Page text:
WARNING: THIS REVIEW CONTAINS SPOILERS.
“It’s always been fascinating to me how things can be simultaneously true and false, how people can be good and bad all in one, how someone can love you in a way that is beautifully selfless while serving themselves ruthlessly.”
After finishing up Becky Albertalli’s Leah on the Offbeat, I think I subconsciously sighed, smiled, and thought, “Well, that was nice. That should tide me over until the next really good book with bisexual main characters comes along.”
As it turns out, I needn’t have worried.
Coming across The Seven Husbands of Evelyn Hugo was striking the proverbial iron when it was hot. As with Leah, queer representation abounds in The Seven Husbands of Evelyn Hugo, with fantastic, deeply sympathetic characterization. However, unlike Leah, Evelyn Hugo has a darker, more adult tone, focusing on the balance between ambition and love.
The Seven Husbands of Evelyn Hugo begins with Monique Grant, a green journalist working for a New York magazine. When Monique is chosen by aging Hollywood icon Evelyn Hugo to write her biography, everyone is baffled. As the two begin working together, Evelyn shares her tale of rising from obscurity, clawing her way to the top of the Hollywood elite, and – as evinced by the title – her tumultuous track record of seven marriages along the way.
My only misgiving about reading this book was the story-within-a-story format, which I’ve generally found to be hit or miss. But Taylor Jenkins Reid crafts a compelling narrative that sucks the reader into the scandalous thrill ride that is Evelyn’s story and offers the occasional reprieve with Monique. This balance between the two narratives makes for perfect pacing, never allowing the reader to grow bored.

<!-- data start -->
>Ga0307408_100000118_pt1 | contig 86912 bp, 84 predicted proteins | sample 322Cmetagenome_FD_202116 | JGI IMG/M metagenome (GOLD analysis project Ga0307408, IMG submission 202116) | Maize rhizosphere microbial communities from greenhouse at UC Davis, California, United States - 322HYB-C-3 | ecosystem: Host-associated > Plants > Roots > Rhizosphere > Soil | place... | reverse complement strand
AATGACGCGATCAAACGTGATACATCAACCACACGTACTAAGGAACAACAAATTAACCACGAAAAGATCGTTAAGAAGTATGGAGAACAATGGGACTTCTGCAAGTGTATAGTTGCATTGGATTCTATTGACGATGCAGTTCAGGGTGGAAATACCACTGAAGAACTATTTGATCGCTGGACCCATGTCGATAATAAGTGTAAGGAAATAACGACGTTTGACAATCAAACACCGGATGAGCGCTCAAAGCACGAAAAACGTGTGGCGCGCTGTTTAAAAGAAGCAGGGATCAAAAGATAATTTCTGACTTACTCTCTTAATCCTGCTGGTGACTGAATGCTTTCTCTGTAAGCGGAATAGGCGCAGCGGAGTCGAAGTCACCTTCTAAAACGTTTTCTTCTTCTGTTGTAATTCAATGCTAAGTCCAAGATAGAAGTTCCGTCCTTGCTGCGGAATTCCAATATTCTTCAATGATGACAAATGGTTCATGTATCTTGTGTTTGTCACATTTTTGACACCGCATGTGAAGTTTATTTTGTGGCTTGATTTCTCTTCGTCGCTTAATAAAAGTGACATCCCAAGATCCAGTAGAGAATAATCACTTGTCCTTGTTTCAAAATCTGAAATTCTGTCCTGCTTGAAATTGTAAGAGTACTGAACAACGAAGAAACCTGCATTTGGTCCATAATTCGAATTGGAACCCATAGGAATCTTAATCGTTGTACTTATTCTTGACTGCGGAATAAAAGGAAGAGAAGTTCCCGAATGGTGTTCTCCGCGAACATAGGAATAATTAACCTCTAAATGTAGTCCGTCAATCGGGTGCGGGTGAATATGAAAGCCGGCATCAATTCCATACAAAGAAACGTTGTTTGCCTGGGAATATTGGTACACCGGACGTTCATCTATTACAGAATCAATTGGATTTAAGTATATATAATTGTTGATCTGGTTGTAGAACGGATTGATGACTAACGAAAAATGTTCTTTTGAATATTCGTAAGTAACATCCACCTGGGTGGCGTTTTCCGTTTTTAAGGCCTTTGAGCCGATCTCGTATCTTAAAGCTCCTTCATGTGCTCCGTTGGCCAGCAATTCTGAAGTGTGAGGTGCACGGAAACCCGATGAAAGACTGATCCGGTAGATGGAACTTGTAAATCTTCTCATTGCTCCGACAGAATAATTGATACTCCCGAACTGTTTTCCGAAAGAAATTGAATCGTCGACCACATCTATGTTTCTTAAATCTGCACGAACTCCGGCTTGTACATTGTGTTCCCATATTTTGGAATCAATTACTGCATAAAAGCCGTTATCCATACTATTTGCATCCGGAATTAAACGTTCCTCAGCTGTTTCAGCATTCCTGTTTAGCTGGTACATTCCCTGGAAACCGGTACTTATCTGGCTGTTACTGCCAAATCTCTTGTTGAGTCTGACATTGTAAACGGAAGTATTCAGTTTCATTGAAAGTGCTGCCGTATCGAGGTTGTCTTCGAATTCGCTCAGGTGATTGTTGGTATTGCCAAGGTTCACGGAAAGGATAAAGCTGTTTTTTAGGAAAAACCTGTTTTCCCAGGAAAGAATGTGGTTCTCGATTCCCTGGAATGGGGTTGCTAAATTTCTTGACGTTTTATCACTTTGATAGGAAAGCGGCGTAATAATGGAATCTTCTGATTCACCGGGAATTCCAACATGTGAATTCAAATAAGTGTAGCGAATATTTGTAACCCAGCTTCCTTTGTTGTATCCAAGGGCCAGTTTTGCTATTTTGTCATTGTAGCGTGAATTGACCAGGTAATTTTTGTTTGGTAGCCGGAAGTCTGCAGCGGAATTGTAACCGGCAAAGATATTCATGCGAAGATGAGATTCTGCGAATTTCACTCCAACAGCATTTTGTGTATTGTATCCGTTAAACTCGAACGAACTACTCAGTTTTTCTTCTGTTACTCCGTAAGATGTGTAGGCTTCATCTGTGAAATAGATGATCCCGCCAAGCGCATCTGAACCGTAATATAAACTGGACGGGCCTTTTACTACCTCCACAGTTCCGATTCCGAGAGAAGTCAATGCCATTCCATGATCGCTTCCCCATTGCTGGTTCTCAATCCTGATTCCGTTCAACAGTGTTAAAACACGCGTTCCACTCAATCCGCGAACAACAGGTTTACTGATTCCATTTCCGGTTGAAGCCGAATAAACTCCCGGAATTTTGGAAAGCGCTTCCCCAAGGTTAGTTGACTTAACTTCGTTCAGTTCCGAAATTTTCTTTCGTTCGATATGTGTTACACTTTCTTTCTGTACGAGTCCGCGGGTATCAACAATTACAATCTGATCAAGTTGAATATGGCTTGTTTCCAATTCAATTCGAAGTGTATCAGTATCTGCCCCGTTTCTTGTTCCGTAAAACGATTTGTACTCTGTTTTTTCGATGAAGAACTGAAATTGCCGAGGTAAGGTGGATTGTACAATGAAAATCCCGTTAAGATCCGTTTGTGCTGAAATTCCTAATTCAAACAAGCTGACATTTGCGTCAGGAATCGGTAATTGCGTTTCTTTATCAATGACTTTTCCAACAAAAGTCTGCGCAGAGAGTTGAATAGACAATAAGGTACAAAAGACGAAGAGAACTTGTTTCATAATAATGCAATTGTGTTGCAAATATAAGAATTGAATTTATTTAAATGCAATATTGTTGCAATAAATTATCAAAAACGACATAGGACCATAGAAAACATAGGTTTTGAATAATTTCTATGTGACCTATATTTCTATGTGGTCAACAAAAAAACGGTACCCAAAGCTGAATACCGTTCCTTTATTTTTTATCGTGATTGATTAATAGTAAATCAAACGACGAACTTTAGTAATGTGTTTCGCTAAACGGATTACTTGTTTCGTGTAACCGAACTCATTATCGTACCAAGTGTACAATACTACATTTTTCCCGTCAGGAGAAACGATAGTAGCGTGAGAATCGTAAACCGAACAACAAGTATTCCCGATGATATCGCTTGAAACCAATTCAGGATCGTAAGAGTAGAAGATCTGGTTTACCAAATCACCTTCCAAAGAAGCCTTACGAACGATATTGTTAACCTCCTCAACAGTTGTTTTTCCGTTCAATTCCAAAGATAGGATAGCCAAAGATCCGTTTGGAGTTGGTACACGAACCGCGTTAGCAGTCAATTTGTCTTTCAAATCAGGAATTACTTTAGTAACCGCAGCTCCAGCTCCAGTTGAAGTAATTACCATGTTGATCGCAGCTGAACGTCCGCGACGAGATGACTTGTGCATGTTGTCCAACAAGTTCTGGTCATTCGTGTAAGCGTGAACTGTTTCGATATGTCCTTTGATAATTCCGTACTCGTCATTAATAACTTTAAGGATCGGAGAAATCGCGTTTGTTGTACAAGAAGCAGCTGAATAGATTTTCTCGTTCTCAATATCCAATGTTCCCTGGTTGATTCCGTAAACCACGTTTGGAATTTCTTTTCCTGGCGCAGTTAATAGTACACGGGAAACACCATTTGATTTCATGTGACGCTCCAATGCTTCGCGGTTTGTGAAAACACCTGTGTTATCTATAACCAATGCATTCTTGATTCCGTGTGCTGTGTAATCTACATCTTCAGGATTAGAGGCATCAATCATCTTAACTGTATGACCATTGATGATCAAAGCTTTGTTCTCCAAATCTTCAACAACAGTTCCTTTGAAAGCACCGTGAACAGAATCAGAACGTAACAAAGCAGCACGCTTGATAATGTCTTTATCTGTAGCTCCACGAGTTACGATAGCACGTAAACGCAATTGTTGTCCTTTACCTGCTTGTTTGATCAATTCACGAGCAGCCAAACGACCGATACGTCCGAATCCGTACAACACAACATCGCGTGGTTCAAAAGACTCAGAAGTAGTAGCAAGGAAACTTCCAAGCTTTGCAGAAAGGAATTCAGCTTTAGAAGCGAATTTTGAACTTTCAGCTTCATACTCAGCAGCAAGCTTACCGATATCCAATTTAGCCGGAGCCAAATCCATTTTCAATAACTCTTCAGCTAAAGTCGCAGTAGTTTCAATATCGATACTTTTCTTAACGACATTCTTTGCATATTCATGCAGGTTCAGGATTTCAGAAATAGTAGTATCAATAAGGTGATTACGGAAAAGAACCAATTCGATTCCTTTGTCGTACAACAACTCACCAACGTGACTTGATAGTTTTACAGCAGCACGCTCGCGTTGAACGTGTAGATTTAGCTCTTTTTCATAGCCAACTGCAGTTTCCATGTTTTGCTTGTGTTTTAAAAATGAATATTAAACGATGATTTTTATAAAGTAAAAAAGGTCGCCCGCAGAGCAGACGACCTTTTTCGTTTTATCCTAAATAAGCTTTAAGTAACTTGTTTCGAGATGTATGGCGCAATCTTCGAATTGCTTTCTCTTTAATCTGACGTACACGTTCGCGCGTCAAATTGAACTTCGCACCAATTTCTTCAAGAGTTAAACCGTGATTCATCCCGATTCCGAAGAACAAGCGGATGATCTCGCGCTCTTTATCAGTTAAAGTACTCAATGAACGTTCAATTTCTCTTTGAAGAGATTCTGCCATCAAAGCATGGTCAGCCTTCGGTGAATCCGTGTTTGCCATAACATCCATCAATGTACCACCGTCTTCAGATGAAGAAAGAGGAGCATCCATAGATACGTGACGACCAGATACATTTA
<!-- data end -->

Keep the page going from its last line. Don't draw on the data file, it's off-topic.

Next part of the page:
Reid is also excellent at characterization. Evelyn is a well-rounded character, audacious and flawed. From the beginning she is determined to impress, doing whatever she deems necessary to gain a foothold in Hollywood. She is uncompromising and occasionally cruel in getting what she wants, but she is also fiercely protective of the people she loves. Joined by Evelyn is a cast of other multifaceted characters, showcasing wonderful qualities and deep faults in turn. Celia St. James is loving but insecure and judgmental. Harry Cameron is kind and supportive, but so deeply vulnerable he neglects his own safety. No character among the lot is depicted as a perfect saint or irredeemable sinner. Even the worst of Evelyn’s seven husbands have their moments of humanity.
Lastly, in a setting rife with Hollywood sexism and straight male privilege, it was a relief to see LGBTQ+ main characters with a hearty side of feminism. Evelyn makes her bisexuality clear to many characters in no uncertain terms, regardless of whether they believed her gay or straight. Queer relationships are depicted with just as much validity as a heterosexual one: complicated, compromising, and ultimately positive. And whether it be in an exposing role onscreen or by holding agency over her body – for better or for worse – Evelyn takes her fate into her own hands, controlling her life in a time and industry where women were expected to be meek and pure.
The Seven Husbands of Evelyn Hugo is an engrossing read from the first page to the last. Those looking for LGTBQ+ characters, Hollywood drama, and ruthless leading ladies need look no further.